Time travel is a big theme in science fiction stories (has anyone else seen the new Star Trek movie yet?). Last night I stayed up and finished Jack Finney‘s Time and Again, one of the classics in the time travel genre.

In this novel, the government is trying to take Einstein’s theory of time dimension and put it to practical use, sending people back in time. The narrator, Simon “Si” Morley, is one of the people to try the experiment. First they have to prepare him to go to 1882. One of the bits that caught my interest is the way Si is shown actual relics from 1882 borrowed from the Smithsonian. Then the person instructing him explains that the item (clothing, furniture, tool, etc.) didn’t look like that in 1882. He brings out a copy of the item – except in new condition. The artifacts we have now have faded and grown brittle or thin over the years. It takes a replica of the original to show Si what 1882 was actually like. It was a world full of color, not the sepia and gray tones we now see in our museums or parents’ attics.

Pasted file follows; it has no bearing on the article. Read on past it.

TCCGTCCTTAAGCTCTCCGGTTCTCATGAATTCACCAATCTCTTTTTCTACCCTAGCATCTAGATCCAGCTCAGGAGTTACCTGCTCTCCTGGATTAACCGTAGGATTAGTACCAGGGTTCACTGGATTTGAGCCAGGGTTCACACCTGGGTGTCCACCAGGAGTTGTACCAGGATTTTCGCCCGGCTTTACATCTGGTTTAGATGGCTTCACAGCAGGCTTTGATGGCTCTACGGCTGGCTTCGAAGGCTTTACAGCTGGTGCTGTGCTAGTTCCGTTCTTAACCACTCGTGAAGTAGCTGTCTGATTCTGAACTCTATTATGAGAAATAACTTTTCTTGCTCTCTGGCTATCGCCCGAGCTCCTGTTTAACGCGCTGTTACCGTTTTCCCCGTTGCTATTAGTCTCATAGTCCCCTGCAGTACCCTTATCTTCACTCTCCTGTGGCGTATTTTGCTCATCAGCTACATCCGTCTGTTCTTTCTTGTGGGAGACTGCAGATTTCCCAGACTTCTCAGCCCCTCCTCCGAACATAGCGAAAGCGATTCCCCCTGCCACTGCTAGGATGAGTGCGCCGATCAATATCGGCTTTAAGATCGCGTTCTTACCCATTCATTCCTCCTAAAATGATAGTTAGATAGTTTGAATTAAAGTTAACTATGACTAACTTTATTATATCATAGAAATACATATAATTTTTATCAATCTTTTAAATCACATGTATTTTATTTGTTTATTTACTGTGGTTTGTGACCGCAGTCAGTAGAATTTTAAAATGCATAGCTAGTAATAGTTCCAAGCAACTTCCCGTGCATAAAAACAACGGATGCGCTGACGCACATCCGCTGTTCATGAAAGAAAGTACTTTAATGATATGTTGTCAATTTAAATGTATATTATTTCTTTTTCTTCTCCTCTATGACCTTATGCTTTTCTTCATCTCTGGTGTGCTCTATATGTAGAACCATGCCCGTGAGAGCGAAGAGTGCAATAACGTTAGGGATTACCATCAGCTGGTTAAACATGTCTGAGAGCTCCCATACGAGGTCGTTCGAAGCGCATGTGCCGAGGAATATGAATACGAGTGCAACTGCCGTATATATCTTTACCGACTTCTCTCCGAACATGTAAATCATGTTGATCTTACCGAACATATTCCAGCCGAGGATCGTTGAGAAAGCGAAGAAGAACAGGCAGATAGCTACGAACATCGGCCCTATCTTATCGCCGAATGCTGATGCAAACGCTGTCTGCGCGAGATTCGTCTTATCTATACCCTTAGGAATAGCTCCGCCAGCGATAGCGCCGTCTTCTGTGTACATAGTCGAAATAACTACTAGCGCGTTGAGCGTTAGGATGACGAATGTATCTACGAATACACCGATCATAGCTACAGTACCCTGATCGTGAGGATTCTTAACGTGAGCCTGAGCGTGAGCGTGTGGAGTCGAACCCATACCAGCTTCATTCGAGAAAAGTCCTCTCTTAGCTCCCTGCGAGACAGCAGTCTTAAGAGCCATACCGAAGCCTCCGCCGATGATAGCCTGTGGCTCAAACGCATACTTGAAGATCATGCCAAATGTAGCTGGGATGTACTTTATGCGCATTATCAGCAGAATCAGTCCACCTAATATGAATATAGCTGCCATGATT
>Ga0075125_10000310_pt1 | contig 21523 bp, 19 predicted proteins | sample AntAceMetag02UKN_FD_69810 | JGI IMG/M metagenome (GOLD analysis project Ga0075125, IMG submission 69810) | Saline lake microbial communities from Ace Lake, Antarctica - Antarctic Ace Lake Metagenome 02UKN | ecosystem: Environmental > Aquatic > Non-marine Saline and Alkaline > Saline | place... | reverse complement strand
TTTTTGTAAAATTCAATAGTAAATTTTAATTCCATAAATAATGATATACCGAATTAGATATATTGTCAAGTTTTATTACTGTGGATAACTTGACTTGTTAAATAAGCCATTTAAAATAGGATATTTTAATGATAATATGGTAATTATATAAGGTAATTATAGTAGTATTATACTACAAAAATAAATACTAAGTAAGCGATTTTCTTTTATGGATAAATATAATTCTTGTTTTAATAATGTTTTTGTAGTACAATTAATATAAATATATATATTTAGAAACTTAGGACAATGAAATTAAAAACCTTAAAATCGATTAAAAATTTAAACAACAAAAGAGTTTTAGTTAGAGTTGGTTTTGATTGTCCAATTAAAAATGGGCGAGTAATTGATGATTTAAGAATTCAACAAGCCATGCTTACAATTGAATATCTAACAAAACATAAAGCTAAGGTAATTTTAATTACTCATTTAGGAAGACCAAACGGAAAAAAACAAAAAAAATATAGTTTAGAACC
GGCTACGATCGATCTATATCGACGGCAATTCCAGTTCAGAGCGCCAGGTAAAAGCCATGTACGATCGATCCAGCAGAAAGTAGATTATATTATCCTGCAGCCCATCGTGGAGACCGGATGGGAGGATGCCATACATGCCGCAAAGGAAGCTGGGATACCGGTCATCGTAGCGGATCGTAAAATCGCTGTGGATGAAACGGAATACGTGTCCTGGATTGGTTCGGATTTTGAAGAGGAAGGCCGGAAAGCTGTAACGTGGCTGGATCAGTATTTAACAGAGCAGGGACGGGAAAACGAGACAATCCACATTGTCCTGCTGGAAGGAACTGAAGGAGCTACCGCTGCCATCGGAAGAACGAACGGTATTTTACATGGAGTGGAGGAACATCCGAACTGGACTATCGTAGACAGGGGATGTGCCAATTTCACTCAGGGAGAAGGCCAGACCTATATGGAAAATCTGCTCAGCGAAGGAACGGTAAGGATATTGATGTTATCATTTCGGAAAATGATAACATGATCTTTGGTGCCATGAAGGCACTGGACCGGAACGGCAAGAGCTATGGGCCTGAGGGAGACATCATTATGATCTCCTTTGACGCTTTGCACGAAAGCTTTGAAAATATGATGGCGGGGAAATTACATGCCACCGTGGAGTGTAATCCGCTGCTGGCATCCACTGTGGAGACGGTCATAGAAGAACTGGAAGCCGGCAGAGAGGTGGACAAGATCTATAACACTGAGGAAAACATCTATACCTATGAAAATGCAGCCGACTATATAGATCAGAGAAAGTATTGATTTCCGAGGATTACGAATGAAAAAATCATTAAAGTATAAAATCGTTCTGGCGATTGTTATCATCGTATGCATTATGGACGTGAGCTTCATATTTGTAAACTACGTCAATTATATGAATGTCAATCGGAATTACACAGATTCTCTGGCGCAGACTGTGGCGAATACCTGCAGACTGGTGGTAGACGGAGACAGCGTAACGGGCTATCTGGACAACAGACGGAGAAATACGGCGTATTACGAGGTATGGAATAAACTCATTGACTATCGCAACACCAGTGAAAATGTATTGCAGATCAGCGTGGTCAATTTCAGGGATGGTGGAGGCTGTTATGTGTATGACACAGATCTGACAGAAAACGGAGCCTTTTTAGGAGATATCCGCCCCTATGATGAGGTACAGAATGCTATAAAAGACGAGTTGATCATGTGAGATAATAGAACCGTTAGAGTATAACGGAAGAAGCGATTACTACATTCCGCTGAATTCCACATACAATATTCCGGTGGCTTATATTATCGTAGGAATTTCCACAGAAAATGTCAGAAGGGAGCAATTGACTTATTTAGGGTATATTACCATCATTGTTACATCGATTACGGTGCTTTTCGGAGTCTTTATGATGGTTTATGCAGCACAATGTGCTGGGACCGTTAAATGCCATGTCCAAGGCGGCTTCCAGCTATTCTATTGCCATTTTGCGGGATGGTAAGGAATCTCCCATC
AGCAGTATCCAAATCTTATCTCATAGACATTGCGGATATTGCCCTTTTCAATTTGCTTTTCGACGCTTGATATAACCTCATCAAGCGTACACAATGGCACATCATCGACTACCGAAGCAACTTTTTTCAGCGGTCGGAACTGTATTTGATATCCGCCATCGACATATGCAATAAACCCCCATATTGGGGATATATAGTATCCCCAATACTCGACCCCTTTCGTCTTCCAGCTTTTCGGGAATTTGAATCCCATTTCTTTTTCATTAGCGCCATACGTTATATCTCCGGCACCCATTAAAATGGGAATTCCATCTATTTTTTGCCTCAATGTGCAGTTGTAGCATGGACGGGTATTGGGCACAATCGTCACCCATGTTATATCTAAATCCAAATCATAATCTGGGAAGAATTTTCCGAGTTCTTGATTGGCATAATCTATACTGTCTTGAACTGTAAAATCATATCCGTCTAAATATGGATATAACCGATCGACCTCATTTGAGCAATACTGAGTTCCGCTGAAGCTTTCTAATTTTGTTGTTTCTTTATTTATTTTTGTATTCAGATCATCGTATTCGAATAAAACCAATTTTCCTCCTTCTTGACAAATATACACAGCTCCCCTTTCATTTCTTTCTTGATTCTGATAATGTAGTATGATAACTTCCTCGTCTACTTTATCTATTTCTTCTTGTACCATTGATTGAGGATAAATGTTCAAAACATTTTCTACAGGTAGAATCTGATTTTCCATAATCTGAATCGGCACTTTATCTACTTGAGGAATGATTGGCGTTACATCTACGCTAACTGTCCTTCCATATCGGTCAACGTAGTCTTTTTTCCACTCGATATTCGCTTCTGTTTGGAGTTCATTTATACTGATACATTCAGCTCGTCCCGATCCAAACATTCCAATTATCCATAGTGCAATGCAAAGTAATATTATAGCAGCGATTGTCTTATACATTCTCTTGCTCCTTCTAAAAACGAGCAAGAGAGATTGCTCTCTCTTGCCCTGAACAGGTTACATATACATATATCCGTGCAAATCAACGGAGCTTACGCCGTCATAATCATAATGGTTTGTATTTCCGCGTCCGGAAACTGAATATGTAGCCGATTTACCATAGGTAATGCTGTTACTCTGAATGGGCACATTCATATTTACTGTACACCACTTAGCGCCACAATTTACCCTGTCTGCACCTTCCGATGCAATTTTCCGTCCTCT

I liked the way the preparation for the travel was handled. All too often a character is accidentally thrown back in time or goes back impulsively without enough preparation. Instead, Finney had turned it into a real sounding experiment.

This is an an example of good writing. The author thinks his premise through and remembers the details that brings the most fantastical story to life.

Duh! Headlines

Posted May 22, 2009 By Jandy
 

Clinics pay more for isotopes after supplier hikes prices

Need I add any comment?

Duh! Headlines

Posted May 18, 2009 By Jandy
 

Childhood Brain Injury Can Delay Development

You think?

Reading Oddities

Posted May 17, 2009 By Jandy
 

Narrative of the Life of Frederick Douglass by Frederick DouglassActually, this is more of a collecting oddity. A few weeks ago I was going through a pile of used books that came my way to see what I wanted to keep. One of the books was a school text – Narrative of the Life of Frederick Douglass. The 999 Challenge was in my thoughts, so I snagged it because of when it was written more than what it was – although that also interested me.